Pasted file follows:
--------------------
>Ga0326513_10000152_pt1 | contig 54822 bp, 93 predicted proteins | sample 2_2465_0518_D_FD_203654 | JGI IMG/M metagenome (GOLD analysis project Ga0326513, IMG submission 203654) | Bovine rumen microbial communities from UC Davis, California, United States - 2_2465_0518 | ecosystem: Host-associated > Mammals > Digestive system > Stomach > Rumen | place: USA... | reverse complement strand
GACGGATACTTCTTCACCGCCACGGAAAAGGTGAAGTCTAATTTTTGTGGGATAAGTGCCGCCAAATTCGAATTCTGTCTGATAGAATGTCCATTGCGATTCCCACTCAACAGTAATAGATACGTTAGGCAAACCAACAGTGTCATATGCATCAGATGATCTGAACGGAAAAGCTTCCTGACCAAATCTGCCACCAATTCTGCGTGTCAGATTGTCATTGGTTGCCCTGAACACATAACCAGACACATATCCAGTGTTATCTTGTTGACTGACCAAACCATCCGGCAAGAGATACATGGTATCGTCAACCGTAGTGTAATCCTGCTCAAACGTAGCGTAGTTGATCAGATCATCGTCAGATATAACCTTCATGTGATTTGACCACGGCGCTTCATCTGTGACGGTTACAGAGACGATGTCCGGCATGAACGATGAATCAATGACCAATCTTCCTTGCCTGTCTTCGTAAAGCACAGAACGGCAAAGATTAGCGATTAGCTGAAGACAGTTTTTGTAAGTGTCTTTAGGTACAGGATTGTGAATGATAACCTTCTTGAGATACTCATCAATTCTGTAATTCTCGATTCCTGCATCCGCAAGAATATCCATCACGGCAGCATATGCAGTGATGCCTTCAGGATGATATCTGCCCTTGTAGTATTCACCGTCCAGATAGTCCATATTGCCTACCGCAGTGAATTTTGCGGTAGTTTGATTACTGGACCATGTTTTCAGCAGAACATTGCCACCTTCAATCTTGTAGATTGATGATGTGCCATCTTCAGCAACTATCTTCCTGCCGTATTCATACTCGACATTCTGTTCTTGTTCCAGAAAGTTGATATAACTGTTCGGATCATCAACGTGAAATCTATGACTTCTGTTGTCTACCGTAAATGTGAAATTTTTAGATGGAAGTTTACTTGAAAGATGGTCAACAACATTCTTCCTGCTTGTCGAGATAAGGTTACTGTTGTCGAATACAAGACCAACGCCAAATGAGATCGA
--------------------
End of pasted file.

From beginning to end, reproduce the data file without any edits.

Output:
>Ga0326513_10000152_pt1 | contig 54822 bp, 93 predicted proteins | sample 2_2465_0518_D_FD_203654 | JGI IMG/M metagenome (GOLD analysis project Ga0326513, IMG submission 203654) | Bovine rumen microbial communities from UC Davis, California, United States - 2_2465_0518 | ecosystem: Host-associated > Mammals > Digestive system > Stomach > Rumen | place: USA... | reverse complement strand
GACGGATACTTCTTCACCGCCACGGAAAAGGTGAAGTCTAATTTTTGTGGGATAAGTGCCGCCAAATTCGAATTCTGTCTGATAGAATGTCCATTGCGATTCCCACTCAACAGTAATAGATACGTTAGGCAAACCAACAGTGTCATATGCATCAGATGATCTGAACGGAAAAGCTTCCTGACCAAATCTGCCACCAATTCTGCGTGTCAGATTGTCATTGGTTGCCCTGAACACATAACCAGACACATATCCAGTGTTATCTTGTTGACTGACCAAACCATCCGGCAAGAGATACATGGTATCGTCAACCGTAGTGTAATCCTGCTCAAACGTAGCGTAGTTGATCAGATCATCGTCAGATATAACCTTCATGTGATTTGACCACGGCGCTTCATCTGTGACGGTTACAGAGACGATGTCCGGCATGAACGATGAATCAATGACCAATCTTCCTTGCCTGTCTTCGTAAAGCACAGAACGGCAAAGATTAGCGATTAGCTGAAGACAGTTTTTGTAAGTGTCTTTAGGTACAGGATTGTGAATGATAACCTTCTTGAGATACTCATCAATTCTGTAATTCTCGATTCCTGCATCCGCAAGAATATCCATCACGGCAGCATATGCAGTGATGCCTTCAGGATGATATCTGCCCTTGTAGTATTCACCGTCCAGATAGTCCATATTGCCTACCGCAGTGAATTTTGCGGTAGTTTGATTACTGGACCATGTTTTCAGCAGAACATTGCCACCTTCAATCTTGTAGATTGATGATGTGCCATCTTCAGCAACTATCTTCCTGCCGTATTCATACTCGACATTCTGTTCTTGTTCCAGAAAGTTGATATAACTGTTCGGATCATCAACGTGAAATCTATGACTTCTGTTGTCTACCGTAAATGTGAAATTTTTAGATGGAAGTTTACTTGAAAGATGGTCAACAACATTCTTCCTGCTTGTCGAGATAAGGTTACTGTTGTCGAATACAAGACCAACGCCAAATGAGATCGA